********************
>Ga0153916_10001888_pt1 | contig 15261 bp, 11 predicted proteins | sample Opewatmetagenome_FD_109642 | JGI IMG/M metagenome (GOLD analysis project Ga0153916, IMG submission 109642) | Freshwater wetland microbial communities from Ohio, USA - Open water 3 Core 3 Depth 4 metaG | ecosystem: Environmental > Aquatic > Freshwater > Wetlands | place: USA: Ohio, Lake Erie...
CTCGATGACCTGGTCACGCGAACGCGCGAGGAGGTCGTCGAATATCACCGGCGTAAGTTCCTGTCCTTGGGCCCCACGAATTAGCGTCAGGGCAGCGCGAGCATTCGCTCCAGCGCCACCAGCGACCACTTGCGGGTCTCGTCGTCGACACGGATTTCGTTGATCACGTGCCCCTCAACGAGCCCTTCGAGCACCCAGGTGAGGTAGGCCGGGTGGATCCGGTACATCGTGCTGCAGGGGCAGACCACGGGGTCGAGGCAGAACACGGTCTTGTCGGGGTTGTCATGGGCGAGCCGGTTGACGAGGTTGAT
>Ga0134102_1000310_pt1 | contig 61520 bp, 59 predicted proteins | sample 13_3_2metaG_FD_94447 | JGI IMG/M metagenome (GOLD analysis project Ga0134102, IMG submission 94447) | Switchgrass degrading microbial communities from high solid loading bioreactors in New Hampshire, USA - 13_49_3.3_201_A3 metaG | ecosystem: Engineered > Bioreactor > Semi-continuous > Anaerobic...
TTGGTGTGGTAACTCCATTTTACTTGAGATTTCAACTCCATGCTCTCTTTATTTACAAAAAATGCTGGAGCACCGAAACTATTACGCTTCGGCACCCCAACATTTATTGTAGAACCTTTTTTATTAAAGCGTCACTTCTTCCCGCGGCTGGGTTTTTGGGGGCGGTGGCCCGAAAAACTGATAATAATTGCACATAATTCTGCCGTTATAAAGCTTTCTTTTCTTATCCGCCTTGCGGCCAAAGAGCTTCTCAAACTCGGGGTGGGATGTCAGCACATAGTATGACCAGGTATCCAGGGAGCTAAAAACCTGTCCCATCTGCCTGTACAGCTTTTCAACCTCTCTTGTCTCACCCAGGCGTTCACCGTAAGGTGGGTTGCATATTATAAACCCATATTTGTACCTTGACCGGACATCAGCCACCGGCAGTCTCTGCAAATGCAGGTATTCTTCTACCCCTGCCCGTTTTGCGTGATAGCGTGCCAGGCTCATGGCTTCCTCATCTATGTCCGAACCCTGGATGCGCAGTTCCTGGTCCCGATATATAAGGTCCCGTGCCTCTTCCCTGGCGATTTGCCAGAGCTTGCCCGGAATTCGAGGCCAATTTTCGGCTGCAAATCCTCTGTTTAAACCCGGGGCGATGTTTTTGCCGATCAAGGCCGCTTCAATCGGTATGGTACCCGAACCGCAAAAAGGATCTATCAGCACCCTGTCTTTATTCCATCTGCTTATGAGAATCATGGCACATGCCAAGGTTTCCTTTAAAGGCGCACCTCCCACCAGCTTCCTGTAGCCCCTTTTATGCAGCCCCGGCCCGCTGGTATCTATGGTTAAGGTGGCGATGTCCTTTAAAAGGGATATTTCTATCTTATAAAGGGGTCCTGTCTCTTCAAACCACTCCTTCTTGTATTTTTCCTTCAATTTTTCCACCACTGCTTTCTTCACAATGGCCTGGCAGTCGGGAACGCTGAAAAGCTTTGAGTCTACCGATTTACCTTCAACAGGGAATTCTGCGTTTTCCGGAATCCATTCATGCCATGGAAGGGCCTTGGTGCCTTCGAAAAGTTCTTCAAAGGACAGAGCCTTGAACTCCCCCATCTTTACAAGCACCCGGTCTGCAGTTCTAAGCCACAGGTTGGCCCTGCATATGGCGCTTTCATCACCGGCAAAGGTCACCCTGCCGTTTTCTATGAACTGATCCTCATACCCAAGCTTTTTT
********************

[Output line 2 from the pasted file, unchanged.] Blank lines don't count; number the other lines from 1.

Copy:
CTCGATGACCTGGTCACGCGAACGCGCGAGGAGGTCGTCGAATATCACCGGCGTAAGTTCCTGTCCTTGGGCCCCACGAATTAGCGTCAGGGCAGCGCGAGCATTCGCTCCAGCGCCACCAGCGACCACTTGCGGGTCTCGTCGTCGACACGGATTTCGTTGATCACGTGCCCCTCAACGAGCCCTTCGAGCACCCAGGTGAGGTAGGCCGGGTGGATCCGGTACATCGTGCTGCAGGGGCAGACCACGGGGTCGAGGCAGAACACGGTCTTGTCGGGGTTGTCATGGGCGAGCCGGTTGACGAGGTTGAT